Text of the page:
My sister owes me $625. She owed me $825, but she only paid me $200 via Cash App. That was three months ago. She hasn’t answered my texts, nor has she returned any of my calls.
I have proof of her telling me she would pay me my $625 after she got paid from investors to whom we sold our deceased mother’s property. Can I sue her?
Sure, you could sue your sister. But think carefully about how much time and energy you’re willing to spend recouping $625.
Small claims courts make it pretty easy to sue someone for relatively minor amounts without hiring an attorney. There’s a small fee, typically less than $100. Limits vary by state, but they range anywhere from $2,500 to $25,000. Many defendants don’t bother showing up for the hearing, which means they automatically lose. If you have solid proof — like texts or emails where your sister acknowledged the debt and agreed to pay it — you’d stand a good chance of winning, regardless.
But getting a judgment and actually collecting on it are two different things. And a lot of people will tell you that the latter is the much greater challenge with small claims. The court won’t take any action to enforce the debt, which means it’s up to you to play debt collector.
To decide whether this is worth pursuing, consider your sister’s financial situation. What are the odds that she has any money left of the inheritance? If you obtain a judgment, you may be able to get a court order to garnish her bank account. But if the account is empty, there’s nothing to collect.
An easier option after winning in court is typically to garnish the person’s wages. You can collect up to 25% until they’ve paid off their debt. But in order for you to do this, your sister needs to have a job. If she receives unemployment or other public benefits, like SSI, disability or Social Security, these will be off limits.
Before you head to small claims court, I’d suggest taking one more stab at getting your sister to pay. Try sending her a demand letter via certified mail. You can find free templates on legal websites like LawDepot and UpCounsel.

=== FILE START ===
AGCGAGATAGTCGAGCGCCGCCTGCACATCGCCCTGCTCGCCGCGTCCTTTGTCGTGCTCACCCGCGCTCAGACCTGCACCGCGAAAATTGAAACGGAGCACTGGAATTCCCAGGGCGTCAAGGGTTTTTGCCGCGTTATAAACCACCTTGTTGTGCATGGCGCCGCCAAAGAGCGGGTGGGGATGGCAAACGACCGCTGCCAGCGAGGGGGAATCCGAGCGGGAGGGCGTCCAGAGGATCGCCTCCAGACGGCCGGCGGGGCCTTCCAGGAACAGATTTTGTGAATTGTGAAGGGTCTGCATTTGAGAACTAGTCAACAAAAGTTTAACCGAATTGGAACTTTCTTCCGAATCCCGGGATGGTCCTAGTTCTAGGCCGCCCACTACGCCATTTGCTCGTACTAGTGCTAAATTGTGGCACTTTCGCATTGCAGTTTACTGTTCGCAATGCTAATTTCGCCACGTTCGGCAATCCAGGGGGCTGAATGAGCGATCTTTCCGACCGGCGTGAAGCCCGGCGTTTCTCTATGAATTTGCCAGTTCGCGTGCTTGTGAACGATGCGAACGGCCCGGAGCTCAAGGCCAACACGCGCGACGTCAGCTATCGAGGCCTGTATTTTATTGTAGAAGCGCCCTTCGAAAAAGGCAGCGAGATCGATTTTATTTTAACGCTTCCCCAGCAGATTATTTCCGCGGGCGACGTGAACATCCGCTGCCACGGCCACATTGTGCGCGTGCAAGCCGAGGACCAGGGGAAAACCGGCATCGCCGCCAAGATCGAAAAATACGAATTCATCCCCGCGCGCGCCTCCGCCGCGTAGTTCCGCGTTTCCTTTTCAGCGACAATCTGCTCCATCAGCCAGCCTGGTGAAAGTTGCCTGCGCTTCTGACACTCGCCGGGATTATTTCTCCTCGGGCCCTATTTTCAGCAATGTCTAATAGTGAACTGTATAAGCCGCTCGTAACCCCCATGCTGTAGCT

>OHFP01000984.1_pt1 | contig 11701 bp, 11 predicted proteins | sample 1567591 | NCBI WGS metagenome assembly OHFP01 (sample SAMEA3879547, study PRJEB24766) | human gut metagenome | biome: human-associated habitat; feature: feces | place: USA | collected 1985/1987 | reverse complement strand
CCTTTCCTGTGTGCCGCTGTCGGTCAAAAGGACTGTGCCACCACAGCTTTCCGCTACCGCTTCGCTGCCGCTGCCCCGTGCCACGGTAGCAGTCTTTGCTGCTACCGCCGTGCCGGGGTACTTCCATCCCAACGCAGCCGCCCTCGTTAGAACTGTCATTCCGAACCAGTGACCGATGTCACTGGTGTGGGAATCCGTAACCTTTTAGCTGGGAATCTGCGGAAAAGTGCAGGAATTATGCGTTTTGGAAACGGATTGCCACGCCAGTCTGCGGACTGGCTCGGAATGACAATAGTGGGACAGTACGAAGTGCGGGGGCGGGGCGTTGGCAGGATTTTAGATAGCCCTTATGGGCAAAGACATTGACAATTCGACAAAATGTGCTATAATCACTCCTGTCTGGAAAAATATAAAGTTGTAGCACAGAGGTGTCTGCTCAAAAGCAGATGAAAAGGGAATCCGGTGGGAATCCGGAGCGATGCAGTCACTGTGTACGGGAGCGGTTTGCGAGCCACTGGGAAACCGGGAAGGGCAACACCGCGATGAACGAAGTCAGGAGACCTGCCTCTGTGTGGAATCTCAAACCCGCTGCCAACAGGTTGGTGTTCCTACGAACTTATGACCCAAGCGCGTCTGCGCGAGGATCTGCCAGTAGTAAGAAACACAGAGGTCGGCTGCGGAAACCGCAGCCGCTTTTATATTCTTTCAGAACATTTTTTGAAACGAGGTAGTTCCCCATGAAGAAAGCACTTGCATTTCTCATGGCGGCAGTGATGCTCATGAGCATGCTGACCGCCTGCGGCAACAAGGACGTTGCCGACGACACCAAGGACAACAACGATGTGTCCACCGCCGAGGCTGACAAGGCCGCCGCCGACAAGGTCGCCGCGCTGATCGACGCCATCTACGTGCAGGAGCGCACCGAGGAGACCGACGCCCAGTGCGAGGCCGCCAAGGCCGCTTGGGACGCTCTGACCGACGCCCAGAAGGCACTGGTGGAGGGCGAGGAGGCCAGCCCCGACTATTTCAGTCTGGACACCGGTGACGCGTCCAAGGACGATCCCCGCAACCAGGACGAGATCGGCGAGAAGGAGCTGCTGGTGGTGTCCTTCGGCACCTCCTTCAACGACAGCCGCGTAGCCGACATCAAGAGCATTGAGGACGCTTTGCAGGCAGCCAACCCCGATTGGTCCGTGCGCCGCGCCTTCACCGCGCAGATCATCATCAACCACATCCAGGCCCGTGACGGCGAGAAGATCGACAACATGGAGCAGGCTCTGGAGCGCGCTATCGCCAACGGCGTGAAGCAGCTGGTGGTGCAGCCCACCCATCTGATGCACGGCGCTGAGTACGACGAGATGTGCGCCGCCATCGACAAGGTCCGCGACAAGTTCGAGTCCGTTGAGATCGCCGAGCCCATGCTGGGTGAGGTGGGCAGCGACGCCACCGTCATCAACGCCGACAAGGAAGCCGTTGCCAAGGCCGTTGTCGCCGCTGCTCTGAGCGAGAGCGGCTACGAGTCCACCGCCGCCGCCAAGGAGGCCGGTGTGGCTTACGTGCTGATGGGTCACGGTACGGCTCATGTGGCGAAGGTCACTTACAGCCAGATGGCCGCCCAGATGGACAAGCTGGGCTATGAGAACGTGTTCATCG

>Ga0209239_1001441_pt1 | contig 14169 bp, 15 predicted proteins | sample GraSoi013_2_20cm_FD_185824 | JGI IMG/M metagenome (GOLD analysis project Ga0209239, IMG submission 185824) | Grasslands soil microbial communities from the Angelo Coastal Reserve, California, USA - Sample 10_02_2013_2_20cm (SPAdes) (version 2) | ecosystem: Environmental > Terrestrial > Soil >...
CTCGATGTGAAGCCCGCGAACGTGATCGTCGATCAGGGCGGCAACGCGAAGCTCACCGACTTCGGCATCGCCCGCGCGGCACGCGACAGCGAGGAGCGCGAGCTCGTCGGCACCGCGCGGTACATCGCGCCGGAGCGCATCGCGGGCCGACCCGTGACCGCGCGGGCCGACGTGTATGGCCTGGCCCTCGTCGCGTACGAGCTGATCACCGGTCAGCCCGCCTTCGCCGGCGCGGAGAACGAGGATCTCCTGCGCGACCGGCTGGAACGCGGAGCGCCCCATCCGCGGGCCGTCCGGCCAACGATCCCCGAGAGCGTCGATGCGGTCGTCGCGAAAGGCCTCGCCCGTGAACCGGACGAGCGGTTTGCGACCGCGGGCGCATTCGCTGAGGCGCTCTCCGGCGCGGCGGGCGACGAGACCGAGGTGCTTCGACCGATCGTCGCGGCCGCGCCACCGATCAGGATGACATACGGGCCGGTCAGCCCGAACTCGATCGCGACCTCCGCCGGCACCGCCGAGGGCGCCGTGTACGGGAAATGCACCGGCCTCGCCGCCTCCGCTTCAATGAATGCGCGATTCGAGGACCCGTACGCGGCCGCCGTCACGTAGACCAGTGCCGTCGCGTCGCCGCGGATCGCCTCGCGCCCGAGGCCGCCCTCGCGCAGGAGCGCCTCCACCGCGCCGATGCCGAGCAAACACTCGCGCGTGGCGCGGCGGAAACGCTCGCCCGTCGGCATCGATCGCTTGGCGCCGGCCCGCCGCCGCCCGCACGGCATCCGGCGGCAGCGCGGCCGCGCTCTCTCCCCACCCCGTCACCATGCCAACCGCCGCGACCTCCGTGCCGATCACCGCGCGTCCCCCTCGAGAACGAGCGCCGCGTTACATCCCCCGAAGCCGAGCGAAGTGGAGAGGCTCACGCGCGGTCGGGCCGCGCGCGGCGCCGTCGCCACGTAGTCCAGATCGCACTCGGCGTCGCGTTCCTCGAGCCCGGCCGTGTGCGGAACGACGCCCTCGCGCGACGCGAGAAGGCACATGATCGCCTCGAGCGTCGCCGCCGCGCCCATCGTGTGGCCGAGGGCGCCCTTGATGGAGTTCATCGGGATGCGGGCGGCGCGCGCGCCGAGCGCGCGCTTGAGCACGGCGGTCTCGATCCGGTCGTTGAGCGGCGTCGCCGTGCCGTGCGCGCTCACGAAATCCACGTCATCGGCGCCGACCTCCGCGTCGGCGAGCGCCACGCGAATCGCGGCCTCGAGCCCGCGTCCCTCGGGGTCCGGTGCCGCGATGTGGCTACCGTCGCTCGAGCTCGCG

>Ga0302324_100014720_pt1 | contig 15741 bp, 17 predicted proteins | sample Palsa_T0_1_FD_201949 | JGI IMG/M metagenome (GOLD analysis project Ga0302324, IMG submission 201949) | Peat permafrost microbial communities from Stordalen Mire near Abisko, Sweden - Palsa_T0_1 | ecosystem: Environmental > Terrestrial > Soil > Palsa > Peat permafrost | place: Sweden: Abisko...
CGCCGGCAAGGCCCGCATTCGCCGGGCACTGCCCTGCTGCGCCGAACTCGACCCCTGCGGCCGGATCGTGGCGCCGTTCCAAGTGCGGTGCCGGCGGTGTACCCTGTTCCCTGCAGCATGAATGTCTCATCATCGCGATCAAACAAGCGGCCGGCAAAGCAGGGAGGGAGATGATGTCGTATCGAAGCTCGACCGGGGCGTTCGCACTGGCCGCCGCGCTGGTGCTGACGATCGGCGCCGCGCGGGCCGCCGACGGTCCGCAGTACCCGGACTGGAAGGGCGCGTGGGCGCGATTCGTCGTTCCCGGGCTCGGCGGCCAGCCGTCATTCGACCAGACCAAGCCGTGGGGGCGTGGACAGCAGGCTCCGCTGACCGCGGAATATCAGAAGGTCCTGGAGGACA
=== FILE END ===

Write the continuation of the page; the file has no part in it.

A few days after you’ve sent the letter, follow up with your sister. Stay calm in any communications you have, but do be firm. Consider sending her a message that you’re willing to let her pay you back in installments, but if you don’t hear back by a certain date, you’ll have no choice but to take her to court. A lot of people don’t repay family members because they don’t really believe they’ll sue them over it. Perhaps showing your sister that you’re serious will spur some action.
If that doesn’t happen, you’ll need to decide how much effort you’re willing to put into getting your $625. One thing to weigh is your relationship with your sister. I get it: Your relationship is currently nonexistent, and your sister is the one responsible for that. But also think about whether you’re holding out any hope of salvaging things. If the answer is yes, I’d vote for keeping things out of court.
No matter what you decide, consider this an expensive lesson. Offering short-term help can have long-lasting damage to relationships. Only lend money to a loved one if you’re OK with never getting it back.
Robin Hartill is a certified financial planner and a senior writer at The Penny Hoarder. Send your tricky money questions to [email protected].